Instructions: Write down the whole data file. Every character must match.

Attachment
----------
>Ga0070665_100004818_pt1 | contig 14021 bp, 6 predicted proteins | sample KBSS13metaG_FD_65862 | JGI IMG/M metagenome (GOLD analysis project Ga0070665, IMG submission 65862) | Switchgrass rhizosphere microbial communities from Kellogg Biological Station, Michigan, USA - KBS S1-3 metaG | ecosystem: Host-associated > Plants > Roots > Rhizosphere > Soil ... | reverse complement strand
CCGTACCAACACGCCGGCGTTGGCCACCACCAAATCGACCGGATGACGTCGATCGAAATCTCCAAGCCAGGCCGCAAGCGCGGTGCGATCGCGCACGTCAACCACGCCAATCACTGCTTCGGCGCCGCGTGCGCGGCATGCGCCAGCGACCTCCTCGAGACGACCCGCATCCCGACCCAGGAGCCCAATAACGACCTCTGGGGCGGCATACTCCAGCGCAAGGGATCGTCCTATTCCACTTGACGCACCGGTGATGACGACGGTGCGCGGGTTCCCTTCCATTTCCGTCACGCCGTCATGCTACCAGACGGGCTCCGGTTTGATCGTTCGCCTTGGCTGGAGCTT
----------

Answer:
>Ga0070665_100004818_pt1 | contig 14021 bp, 6 predicted proteins | sample KBSS13metaG_FD_65862 | JGI IMG/M metagenome (GOLD analysis project Ga0070665, IMG submission 65862) | Switchgrass rhizosphere microbial communities from Kellogg Biological Station, Michigan, USA - KBS S1-3 metaG | ecosystem: Host-associated > Plants > Roots > Rhizosphere > Soil ... | reverse complement strand
CCGTACCAACACGCCGGCGTTGGCCACCACCAAATCGACCGGATGACGTCGATCGAAATCTCCAAGCCAGGCCGCAAGCGCGGTGCGATCGCGCACGTCAACCACGCCAATCACTGCTTCGGCGCCGCGTGCGCGGCATGCGCCAGCGACCTCCTCGAGACGACCCGCATCCCGACCCAGGAGCCCAATAACGACCTCTGGGGCGGCATACTCCAGCGCAAGGGATCGTCCTATTCCACTTGACGCACCGGTGATGACGACGGTGCGCGGGTTCCCTTCCATTTCCGTCACGCCGTCATGCTACCAGACGGGCTCCGGTTTGATCGTTCGCCTTGGCTGGAGCTT